Republicans' bullish senate prospects threaten Obama's legacy
Obama’s presidency may as well have eight months left. Now even Nate Silver, former New York Times statistics whiz, is predicting that Republicans are more likely than not to win control of the Senate in 2014.
If that happens, President Obama’s last two years will be a brutal struggle against Congress with little to show for the first six years of his presidency but a stimulus of questionable efficacy and a healthcare act that's hurt more people than it's helped.
Let’s take a look at the races in 2014. One must remember that Senate seats go up for election every six years, which means that the Senators up for re-election in this cycle are the same ones who won in 2008, a wave election year for Democrats. As a result, Democrats are defending 21 seats and Republicans are defending only 15. In a Senate where Democrats control 55 total seats and Republicans control the remaining 45, Republicans only need to pick up six seats in 2014 to gain the majority.
Of the 36 seats up for election this year, some are totally safe, as popular incumbents are seeking re-election in states that generally vote for their party. John Cornyn (R–Texas), a two-term incumbent, probably won’t lose, just as three-term incumbent Jack Reed (D–R.I.), whose race is currently uncontested, won’t lose.
Eliminating those seats leaves us with Democrats defending eight competitive seats and Republicans defending two — still not a pretty outlook for the president’s party, especially considering that Republicans are defending two seats in Georgia and Kentucky, two solidly Republican states.
Exacerbating this situation for Democrats is a retirement wave where many of their most popular incumbents are retiring from senatorship after serving multiple terms. Montana, a state that Mitt Romney carried by double digits in 2012, is losing veteran senator Max Baucus (D–Mont.), who has decided not to run in 2014, instead assuming the role of ambassador to China. Even though the fundamentals of a Senate election in Montana favor Republicans, a superstar candidate like Baucus whose name is well known and who polls exceptionally well, would make this a tough pickup for Republicans.
Without the benefits of incumbency to influence the election, two fresh names on the ballot will likely fall prey to the state’s fundamentals, which favor Republicans and the most statistically significant factor in midterm elections: the president’s approval rating, which is hovering around a markedly low 43 percent.
Democrats have a similar situation in West Virginia, where Jay Rockefeller (D–W.Va.) decided not to run for re-election, putting a state that’s been hit the hardest by Democrats’ regulation on coal, safely in Republican territory. Add South Dakota to that list, and already Republicans are looking at three easy pickups, shifting the Senate landscape to 52 Democrats and 48 Republicans.
The next wave of possible Republican pickups comes form a group of Senators in traditionally red states that Mitt Romney won in 2012. This is where Obamacare and the toxic political atmosphere for Democrats comes into play. Mark Pryor (D–Ark.), Kay Hagan (D–N.C.), Mark Begich (D–Ala.), and Mary Landrieu (D–La.) are already fending off advertisements labeling them as the deciding vote for Obamacare. Recent polling puts their chances even with or slightly below their potential Republican competitors, as primaries aren't over yet. However, as we’ve seen in every election, a party’s candidates always suffer in polling during their primaries, so expect those four Senators’ races to sway a few additional points toward Republicans as primaries come to a close.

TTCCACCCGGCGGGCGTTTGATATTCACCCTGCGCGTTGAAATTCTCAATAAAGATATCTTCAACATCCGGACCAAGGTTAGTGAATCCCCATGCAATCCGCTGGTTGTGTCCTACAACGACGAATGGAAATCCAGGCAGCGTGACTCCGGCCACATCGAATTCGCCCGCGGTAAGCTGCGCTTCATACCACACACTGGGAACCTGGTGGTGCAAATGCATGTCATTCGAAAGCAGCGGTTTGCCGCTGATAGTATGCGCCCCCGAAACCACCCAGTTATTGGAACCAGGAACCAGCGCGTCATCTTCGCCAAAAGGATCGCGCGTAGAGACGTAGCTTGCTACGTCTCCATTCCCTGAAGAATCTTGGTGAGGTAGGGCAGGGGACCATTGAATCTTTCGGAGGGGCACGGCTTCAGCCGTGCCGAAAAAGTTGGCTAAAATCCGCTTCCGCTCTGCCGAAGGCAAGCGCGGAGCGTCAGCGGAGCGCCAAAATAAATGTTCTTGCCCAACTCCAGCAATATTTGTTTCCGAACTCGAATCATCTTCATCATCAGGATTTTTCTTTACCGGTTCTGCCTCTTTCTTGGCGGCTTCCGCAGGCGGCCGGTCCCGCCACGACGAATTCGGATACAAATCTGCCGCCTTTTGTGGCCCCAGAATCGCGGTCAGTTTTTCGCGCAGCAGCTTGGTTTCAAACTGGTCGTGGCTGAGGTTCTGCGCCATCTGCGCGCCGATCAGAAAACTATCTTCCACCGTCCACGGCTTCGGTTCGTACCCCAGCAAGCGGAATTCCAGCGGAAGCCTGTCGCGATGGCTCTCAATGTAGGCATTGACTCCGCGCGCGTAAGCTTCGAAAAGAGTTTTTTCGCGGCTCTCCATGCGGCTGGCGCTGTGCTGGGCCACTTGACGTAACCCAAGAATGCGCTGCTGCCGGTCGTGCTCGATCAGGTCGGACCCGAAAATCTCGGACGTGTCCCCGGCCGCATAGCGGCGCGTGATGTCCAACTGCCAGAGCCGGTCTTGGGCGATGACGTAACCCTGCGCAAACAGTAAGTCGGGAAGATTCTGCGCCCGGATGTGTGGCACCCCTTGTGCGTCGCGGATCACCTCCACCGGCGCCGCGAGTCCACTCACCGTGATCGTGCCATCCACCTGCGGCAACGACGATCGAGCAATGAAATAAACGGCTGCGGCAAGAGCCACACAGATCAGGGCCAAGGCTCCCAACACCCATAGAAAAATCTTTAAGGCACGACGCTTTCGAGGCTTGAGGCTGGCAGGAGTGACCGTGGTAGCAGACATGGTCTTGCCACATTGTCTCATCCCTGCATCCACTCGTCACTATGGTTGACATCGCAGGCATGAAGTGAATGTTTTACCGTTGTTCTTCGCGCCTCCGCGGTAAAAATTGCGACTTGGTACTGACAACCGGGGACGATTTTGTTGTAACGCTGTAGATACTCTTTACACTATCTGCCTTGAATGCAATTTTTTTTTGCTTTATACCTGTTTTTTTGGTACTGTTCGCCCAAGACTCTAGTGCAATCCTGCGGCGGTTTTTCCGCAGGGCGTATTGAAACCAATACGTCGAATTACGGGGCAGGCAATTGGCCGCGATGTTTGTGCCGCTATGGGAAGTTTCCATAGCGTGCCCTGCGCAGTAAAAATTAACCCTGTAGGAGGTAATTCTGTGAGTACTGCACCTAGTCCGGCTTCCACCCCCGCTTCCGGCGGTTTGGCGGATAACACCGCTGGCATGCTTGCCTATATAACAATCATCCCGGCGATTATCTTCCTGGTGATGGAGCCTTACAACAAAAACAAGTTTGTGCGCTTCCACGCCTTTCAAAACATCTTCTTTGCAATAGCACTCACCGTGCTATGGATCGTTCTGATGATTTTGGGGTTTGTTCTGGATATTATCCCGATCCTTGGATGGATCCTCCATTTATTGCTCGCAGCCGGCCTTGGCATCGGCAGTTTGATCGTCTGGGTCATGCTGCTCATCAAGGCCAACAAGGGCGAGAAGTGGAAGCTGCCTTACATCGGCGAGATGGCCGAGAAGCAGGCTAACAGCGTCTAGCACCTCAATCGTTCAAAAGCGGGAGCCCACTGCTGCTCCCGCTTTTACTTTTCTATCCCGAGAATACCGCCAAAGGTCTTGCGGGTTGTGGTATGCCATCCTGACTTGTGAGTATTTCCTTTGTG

If Republicans pick up three of those four seats, they’ve already won the majority and that’s not even counting other potential pickups. Superstar Scott Brown (R–Mass.) just announced his candidacy in New Hampshire after moving there early this year, Carl Levin (D–Mich.) retired, and though Michigan is a traditionally liberal state, it is quite possible that Republicans will nominate a better candidate than Democrats and carry the race.
Additionally, Tom Harkin (D-Iowa) just retired, and a high-quality Republican candidate could put a state whose most famed newspaper, the Des Moines Register, ended 30-plus years of endorsing Democrats to endorse Mitt Romney in 2012. Finally, Al Franken (D–Minn.) won a highly controversial race in 2008, and barely walked away with the victory. Obama additionally only carried the state with 52 percent of the vote in 2012. Now that the landscape is much more toxic to Democrats, a Republican pickup is not out of the question.
So what happens if Republicans do pick up the Senate? Obama has had a great time being able to paint Republicans as obstructionists, as his agenda has been primarily opposed by a Republican majority in the House of Representatives, which polling concludes is likely to stick around in 2014. If Republicans take over the Senate, Obama's whole “one half of one house is opposing my agenda” narrative turns into “one man against Congress.”
If history is any guide, the American people generally don’t like presidents that defy the will of Congress, as it stings of tyranny. Obama’s agenda will be effectively dead, and he’ll be forced to comply with the will of an adversarial Congress, or be defined as an inflexible, imperialistic ideologue for abusing his veto power. Either way, Obama’s days of creating and pushing an agenda are over, and the president whose candidacy marked the self-declared “moment when the rise of the oceans began to slow, and our planet began to heal” will be reduced to nothing more than a lame duck.